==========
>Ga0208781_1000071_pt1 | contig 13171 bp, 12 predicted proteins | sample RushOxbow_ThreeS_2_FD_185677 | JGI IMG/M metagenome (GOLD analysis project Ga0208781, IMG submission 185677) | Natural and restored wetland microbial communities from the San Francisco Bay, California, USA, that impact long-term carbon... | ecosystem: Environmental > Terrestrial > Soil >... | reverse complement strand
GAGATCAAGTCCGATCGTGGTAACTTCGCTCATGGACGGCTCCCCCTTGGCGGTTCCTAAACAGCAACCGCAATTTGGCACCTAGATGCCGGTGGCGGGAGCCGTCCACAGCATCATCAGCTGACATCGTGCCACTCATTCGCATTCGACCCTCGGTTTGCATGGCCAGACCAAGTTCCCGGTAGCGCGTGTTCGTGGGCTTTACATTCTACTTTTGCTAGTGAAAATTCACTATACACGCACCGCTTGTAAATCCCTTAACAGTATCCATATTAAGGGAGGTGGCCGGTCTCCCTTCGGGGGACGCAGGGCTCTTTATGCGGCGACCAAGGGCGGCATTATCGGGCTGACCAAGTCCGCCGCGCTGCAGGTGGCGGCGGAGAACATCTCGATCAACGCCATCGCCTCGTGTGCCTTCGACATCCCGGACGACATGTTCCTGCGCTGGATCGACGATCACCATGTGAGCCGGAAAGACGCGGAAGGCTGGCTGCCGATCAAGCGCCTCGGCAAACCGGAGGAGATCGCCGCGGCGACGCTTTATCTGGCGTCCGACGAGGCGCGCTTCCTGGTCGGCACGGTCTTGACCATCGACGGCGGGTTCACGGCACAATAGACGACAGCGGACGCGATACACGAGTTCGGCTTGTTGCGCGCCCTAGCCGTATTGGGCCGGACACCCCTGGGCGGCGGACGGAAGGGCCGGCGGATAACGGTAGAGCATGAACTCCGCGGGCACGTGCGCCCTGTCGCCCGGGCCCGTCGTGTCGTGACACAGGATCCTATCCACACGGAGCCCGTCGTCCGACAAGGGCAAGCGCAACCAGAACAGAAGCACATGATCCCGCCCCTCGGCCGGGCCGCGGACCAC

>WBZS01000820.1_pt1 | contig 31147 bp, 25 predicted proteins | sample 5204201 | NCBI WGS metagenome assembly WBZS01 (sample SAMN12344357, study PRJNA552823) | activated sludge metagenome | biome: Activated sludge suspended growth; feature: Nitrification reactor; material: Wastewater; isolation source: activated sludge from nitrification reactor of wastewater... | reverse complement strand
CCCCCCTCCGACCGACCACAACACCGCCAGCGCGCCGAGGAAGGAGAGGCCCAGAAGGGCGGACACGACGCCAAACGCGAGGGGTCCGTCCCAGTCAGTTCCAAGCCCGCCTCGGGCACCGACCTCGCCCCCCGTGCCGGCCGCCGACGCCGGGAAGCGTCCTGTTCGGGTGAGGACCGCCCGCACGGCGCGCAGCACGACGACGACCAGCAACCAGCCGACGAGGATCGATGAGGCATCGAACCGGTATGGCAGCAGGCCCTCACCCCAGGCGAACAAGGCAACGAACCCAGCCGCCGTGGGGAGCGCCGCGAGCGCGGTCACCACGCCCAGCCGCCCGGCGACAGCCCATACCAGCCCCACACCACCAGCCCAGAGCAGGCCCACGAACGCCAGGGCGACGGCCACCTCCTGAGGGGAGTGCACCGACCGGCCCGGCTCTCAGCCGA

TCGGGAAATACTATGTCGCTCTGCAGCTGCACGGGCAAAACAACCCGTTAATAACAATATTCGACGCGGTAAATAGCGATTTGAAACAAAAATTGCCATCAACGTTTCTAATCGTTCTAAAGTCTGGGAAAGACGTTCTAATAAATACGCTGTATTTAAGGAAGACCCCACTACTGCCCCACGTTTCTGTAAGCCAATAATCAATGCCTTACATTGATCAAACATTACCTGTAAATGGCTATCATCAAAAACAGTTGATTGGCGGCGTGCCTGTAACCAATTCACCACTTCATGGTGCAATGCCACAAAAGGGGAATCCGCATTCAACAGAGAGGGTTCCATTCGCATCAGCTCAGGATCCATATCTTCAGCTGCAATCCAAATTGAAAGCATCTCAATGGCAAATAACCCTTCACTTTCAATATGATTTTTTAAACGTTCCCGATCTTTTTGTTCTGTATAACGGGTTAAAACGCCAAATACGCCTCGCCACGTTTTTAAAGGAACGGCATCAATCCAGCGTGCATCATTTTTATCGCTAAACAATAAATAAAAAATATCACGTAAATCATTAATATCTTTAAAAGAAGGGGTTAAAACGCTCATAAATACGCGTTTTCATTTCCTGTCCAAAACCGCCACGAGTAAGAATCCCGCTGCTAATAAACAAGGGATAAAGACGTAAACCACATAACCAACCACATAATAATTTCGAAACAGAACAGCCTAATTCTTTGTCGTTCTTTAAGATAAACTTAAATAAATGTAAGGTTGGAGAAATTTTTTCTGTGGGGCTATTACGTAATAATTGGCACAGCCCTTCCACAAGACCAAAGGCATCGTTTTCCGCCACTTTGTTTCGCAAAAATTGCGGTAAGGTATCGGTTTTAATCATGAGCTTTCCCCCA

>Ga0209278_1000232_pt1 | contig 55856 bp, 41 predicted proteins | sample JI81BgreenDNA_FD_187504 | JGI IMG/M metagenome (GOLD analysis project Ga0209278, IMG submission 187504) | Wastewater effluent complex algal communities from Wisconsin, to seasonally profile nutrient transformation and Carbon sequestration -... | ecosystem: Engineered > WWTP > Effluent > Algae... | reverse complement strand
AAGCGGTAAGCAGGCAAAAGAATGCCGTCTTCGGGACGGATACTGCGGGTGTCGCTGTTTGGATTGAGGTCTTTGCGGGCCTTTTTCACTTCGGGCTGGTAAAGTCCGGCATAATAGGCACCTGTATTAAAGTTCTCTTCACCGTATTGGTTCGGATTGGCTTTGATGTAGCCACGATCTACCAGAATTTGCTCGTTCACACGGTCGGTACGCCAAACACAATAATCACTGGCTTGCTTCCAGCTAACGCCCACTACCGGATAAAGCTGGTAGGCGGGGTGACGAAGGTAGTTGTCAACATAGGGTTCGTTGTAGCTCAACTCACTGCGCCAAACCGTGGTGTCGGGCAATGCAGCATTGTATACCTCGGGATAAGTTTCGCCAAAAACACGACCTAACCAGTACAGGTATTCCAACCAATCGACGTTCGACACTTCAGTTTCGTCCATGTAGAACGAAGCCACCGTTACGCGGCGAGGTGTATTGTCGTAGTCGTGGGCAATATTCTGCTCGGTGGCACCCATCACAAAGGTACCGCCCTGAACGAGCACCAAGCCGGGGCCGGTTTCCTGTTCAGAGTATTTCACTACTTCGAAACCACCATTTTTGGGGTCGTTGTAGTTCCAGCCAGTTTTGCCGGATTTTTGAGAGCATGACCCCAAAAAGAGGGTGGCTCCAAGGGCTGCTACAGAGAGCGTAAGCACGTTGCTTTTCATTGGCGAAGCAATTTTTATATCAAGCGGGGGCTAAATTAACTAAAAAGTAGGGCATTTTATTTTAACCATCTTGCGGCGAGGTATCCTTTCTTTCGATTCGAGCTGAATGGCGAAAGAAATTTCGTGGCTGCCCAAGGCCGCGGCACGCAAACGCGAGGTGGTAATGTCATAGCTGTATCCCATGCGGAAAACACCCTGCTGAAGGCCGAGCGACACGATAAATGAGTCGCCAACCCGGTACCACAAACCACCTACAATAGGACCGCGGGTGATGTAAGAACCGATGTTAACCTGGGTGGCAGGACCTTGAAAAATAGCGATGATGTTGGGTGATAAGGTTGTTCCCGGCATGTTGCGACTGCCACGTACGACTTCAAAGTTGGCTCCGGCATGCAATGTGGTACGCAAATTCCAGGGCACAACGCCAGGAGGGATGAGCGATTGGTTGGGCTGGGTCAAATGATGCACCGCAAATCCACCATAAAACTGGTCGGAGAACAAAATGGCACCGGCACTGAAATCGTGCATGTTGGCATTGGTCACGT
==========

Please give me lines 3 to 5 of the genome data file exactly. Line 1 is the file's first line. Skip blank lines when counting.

>WBZS01000820.1_pt1 | contig 31147 bp, 25 predicted proteins | sample 5204201 | NCBI WGS metagenome assembly WBZS01 (sample SAMN12344357, study PRJNA552823) | activated sludge metagenome | biome: Activated sludge suspended growth; feature: Nitrification reactor; material: Wastewater; isolation source: activated sludge from nitrification reactor of wastewater... | reverse complement strand
CCCCCCTCCGACCGACCACAACACCGCCAGCGCGCCGAGGAAGGAGAGGCCCAGAAGGGCGGACACGACGCCAAACGCGAGGGGTCCGTCCCAGTCAGTTCCAAGCCCGCCTCGGGCACCGACCTCGCCCCCCGTGCCGGCCGCCGACGCCGGGAAGCGTCCTGTTCGGGTGAGGACCGCCCGCACGGCGCGCAGCACGACGACGACCAGCAACCAGCCGACGAGGATCGATGAGGCATCGAACCGGTATGGCAGCAGGCCCTCACCCCAGGCGAACAAGGCAACGAACCCAGCCGCCGTGGGGAGCGCCGCGAGCGCGGTCACCACGCCCAGCCGCCCGGCGACAGCCCATACCAGCCCCACACCACCAGCCCAGAGCAGGCCCACGAACGCCAGGGCGACGGCCACCTCCTGAGGGGAGTGCACCGACCGGCCCGGCTCTCAGCCGA

TCGGGAAATACTATGTCGCTCTGCAGCTGCACGGGCAAAACAACCCGTTAATAACAATATTCGACGCGGTAAATAGCGATTTGAAACAAAAATTGCCATCAACGTTTCTAATCGTTCTAAAGTCTGGGAAAGACGTTCTAATAAATACGCTGTATTTAAGGAAGACCCCACTACTGCCCCACGTTTCTGTAAGCCAATAATCAATGCCTTACATTGATCAAACATTACCTGTAAATGGCTATCATCAAAAACAGTTGATTGGCGGCGTGCCTGTAACCAATTCACCACTTCATGGTGCAATGCCACAAAAGGGGAATCCGCATTCAACAGAGAGGGTTCCATTCGCATCAGCTCAGGATCCATATCTTCAGCTGCAATCCAAATTGAAAGCATCTCAATGGCAAATAACCCTTCACTTTCAATATGATTTTTTAAACGTTCCCGATCTTTTTGTTCTGTATAACGGGTTAAAACGCCAAATACGCCTCGCCACGTTTTTAAAGGAACGGCATCAATCCAGCGTGCATCATTTTTATCGCTAAACAATAAATAAAAAATATCACGTAAATCATTAATATCTTTAAAAGAAGGGGTTAAAACGCTCATAAATACGCGTTTTCATTTCCTGTCCAAAACCGCCACGAGTAAGAATCCCGCTGCTAATAAACAAGGGATAAAGACGTAAACCACATAACCAACCACATAATAATTTCGAAACAGAACAGCCTAATTCTTTGTCGTTCTTTAAGATAAACTTAAATAAATGTAAGGTTGGAGAAATTTTTTCTGTGGGGCTATTACGTAATAATTGGCACAGCCCTTCCACAAGACCAAAGGCATCGTTTTCCGCCACTTTGTTTCGCAAAAATTGCGGTAAGGTATCGGTTTTAATCATGAGCTTTCCCCCA